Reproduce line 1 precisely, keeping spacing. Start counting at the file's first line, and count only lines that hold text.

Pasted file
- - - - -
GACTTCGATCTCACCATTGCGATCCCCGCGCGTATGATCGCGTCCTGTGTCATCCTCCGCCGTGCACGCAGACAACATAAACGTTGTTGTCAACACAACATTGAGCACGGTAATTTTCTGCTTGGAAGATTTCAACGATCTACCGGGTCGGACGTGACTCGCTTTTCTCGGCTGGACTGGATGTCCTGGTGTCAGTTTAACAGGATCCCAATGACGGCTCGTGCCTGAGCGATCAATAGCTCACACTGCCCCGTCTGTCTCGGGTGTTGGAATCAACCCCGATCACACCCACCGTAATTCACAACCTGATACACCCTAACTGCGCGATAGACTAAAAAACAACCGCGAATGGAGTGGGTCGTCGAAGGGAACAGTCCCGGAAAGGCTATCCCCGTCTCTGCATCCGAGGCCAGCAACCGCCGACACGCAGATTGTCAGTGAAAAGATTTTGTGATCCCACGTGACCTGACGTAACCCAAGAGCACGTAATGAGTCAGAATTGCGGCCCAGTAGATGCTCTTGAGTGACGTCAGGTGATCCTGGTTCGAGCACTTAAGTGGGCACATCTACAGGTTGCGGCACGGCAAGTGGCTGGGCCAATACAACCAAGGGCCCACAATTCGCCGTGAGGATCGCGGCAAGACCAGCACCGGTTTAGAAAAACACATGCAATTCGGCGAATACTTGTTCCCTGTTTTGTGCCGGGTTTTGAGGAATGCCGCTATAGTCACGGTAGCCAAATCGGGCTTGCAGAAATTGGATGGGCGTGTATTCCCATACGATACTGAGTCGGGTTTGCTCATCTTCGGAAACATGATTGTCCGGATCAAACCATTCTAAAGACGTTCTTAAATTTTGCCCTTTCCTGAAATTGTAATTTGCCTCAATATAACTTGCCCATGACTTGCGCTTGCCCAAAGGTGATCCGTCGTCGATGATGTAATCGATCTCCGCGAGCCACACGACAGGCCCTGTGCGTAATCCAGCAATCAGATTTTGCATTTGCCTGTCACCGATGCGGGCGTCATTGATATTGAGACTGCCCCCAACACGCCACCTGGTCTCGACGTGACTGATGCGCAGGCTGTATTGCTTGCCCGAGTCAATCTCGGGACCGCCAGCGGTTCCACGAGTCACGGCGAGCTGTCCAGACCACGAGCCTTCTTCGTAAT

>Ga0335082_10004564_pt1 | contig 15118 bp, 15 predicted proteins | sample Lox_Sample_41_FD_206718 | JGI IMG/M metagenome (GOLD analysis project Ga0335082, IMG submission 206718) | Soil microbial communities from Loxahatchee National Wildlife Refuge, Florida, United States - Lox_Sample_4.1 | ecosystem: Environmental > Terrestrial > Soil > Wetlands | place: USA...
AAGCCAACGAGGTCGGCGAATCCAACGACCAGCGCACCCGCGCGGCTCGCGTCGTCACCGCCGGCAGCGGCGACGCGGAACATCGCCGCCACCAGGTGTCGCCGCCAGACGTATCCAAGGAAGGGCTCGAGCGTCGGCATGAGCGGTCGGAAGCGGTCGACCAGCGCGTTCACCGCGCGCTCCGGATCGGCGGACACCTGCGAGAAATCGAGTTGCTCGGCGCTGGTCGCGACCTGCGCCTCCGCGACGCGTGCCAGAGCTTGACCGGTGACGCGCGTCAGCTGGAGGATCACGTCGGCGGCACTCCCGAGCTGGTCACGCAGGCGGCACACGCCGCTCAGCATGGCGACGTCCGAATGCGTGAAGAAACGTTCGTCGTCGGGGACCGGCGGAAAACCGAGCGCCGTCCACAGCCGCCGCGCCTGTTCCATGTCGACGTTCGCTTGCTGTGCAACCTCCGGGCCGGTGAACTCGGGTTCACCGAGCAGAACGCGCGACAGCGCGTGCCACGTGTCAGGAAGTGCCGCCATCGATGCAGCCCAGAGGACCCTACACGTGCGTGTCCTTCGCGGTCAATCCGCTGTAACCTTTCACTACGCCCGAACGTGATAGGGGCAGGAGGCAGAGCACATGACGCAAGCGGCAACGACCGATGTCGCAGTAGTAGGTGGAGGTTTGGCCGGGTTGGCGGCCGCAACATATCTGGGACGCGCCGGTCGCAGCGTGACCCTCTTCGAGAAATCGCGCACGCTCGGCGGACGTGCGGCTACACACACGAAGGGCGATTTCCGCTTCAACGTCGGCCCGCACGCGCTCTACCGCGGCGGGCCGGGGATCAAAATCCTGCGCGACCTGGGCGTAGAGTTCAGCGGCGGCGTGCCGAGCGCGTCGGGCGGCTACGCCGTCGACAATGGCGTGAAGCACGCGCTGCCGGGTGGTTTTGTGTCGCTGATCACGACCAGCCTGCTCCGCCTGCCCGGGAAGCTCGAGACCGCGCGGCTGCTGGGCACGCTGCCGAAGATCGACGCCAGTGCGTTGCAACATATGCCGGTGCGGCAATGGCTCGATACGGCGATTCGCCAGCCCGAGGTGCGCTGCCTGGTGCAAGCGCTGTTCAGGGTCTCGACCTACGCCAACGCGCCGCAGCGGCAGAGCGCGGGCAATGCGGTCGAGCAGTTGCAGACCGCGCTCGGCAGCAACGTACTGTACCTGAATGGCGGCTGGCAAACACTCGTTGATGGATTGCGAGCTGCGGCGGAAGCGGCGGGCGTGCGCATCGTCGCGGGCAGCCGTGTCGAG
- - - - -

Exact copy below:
GACTTCGATCTCACCATTGCGATCCCCGCGCGTATGATCGCGTCCTGTGTCATCCTCCGCCGTGCACGCAGACAACATAAACGTTGTTGTCAACACAACATTGAGCACGGTAATTTTCTGCTTGGAAGATTTCAACGATCTACCGGGTCGGACGTGACTCGCTTTTCTCGGCTGGACTGGATGTCCTGGTGTCAGTTTAACAGGATCCCAATGACGGCTCGTGCCTGAGCGATCAATAGCTCACACTGCCCCGTCTGTCTCGGGTGTTGGAATCAACCCCGATCACACCCACCGTAATTCACAACCTGATACACCCTAACTGCGCGATAGACTAAAAAACAACCGCGAATGGAGTGGGTCGTCGAAGGGAACAGTCCCGGAAAGGCTATCCCCGTCTCTGCATCCGAGGCCAGCAACCGCCGACACGCAGATTGTCAGTGAAAAGATTTTGTGATCCCACGTGACCTGACGTAACCCAAGAGCACGTAATGAGTCAGAATTGCGGCCCAGTAGATGCTCTTGAGTGACGTCAGGTGATCCTGGTTCGAGCACTTAAGTGGGCACATCTACAGGTTGCGGCACGGCAAGTGGCTGGGCCAATACAACCAAGGGCCCACAATTCGCCGTGAGGATCGCGGCAAGACCAGCACCGGTTTAGAAAAACACATGCAATTCGGCGAATACTTGTTCCCTGTTTTGTGCCGGGTTTTGAGGAATGCCGCTATAGTCACGGTAGCCAAATCGGGCTTGCAGAAATTGGATGGGCGTGTATTCCCATACGATACTGAGTCGGGTTTGCTCATCTTCGGAAACATGATTGTCCGGATCAAACCATTCTAAAGACGTTCTTAAATTTTGCCCTTTCCTGAAATTGTAATTTGCCTCAATATAACTTGCCCATGACTTGCGCTTGCCCAAAGGTGATCCGTCGTCGATGATGTAATCGATCTCCGCGAGCCACACGACAGGCCCTGTGCGTAATCCAGCAATCAGATTTTGCATTTGCCTGTCACCGATGCGGGCGTCATTGATATTGAGACTGCCCCCAACACGCCACCTGGTCTCGACGTGACTGATGCGCAGGCTGTATTGCTTGCCCGAGTCAATCTCGGGACCGCCAGCGGTTCCACGAGTCACGGCGAGCTGTCCAGACCACGAGCCTTCTTCGTAAT